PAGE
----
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MONITORING CONTROLLED ENVIRONMENTS. Pacific BioLabs Inc. (510) 964-9000 info@PacificBioLabs.com. CONTROLLED AREA. Manufacturing area where non-sterile product and in process material contact equipment surfaces or are exposed to the environment

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monitoring controlled environments

MONITORING CONTROLLED ENVIRONMENTS

Pacific BioLabs Inc.

(510) 964-9000

info@PacificBioLabs.com

controlled area
CONTROLLED AREA
  • Manufacturing area where non-sterile product and in process material contact equipment surfaces or are exposed to the environment
  • Viable and nonviable contaminants are controlled to specific levels
  • Class 100,000 and Class 10,000
critical area
CRITICAL AREA
  • Aseptic processing area where sterile products/components are exposed to the environment and no further processing will occur
  • Class 100
building
BUILDING
  • Sufficient space to allow
    • proper cleaning, maintenance, and manufacturing functions
    • orderly operations
    • contamination control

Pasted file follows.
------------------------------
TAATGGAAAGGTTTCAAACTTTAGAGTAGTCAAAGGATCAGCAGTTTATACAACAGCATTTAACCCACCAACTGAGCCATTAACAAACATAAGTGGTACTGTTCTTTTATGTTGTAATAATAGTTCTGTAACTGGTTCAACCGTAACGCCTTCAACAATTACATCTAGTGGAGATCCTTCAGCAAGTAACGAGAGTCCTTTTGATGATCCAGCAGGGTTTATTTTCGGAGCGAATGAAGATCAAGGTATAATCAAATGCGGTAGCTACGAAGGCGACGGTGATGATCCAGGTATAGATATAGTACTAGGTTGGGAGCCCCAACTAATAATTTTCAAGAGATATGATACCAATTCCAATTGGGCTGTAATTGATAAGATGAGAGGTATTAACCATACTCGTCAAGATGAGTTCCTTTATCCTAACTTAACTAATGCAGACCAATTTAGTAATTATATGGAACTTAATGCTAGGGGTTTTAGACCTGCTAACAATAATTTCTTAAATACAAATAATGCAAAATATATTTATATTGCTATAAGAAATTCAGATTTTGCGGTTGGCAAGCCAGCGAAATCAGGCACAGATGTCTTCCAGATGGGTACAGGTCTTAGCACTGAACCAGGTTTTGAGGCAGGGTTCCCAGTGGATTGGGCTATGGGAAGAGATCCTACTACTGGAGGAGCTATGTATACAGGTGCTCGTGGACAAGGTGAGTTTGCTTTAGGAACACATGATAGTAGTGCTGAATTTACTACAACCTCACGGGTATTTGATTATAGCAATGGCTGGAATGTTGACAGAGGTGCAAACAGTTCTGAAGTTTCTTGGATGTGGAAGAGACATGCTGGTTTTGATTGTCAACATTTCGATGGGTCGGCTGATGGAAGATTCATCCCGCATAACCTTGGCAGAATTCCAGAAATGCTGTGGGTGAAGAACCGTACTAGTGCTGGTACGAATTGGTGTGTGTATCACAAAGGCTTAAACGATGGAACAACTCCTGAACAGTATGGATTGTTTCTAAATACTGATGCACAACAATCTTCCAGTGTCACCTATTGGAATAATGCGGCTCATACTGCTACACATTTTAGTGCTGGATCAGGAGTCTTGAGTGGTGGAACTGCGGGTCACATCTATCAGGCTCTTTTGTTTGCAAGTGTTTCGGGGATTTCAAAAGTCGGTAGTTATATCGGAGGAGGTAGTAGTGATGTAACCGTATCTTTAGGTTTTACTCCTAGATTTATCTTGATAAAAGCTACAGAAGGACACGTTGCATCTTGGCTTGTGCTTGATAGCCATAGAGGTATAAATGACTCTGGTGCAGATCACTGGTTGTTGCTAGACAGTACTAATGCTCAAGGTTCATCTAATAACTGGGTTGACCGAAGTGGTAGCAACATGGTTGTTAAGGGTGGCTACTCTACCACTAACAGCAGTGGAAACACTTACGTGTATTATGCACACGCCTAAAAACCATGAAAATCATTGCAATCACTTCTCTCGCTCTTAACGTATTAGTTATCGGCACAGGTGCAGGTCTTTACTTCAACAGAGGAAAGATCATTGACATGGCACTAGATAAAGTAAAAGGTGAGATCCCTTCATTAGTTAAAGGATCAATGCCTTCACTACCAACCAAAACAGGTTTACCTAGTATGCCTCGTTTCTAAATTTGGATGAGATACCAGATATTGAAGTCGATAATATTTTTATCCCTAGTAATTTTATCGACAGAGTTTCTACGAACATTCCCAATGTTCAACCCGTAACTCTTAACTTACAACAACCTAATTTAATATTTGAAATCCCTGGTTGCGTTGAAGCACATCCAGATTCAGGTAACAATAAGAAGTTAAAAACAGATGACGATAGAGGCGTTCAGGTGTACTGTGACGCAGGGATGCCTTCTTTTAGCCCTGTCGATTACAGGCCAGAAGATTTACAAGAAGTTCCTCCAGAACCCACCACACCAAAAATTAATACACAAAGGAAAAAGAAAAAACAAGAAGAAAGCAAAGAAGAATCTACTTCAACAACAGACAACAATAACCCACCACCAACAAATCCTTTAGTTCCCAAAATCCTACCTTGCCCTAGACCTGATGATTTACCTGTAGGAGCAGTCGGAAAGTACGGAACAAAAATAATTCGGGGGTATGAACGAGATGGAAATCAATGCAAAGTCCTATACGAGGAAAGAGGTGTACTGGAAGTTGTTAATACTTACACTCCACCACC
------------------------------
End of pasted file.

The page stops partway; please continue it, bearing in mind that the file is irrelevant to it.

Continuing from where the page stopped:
• Sealed windows, flush surfaces
  • Changing rooms/washing facilities
building cont
BUILDING (cont.)
  • Clean utilities such as gasses, water
  • HVAC system
  • Filtration of air – HEPA’s
  • Airflow from critical to less critical areas
  • Air lock to maintain positive pressure
environment hvac system validation
ENVIRONMENT/HVAC SYSTEM VALIDATION
  • HVAC air velocity, airflow patterns
  • HEPA filter integrity and efficiency
  • Air pressure differentials
    • 0.04 to 0.06 inches of water gauge
  • Cleaning and sanitization/disinfection studies
  • Airborne non-viable particle counts
  • Airborne viable particle counts
example www fda gov cdrh qsr 06bldng html
EXAMPLE (www.fda.gov/cdrh/qsr/06bldng.html)

Specifications for a medical device assembly facility

regulatory basis for environmental monitoring
REGULATORY BASIS FOR ENVIRONMENTAL MONITORING
  • CFR GMP regulations
  • FDA Guidance Documents
  • USP Informational Chapter <1116>
environmental control 21 cfr 820 70 c
ENVIRONMENTAL CONTROL21 CFR 820.70 (c)
  • “Where environmental conditions could reasonable be expected to have an adverse effect on product quality, the manufacturer shall establish and maintain procedures to adequately control these environmental conditions”
environmental monitoring components
ENVIRONMENTAL MONITORING COMPONENTS
  • Non-Viable Particles
    • Air
  • Microbial Contamination
    • Air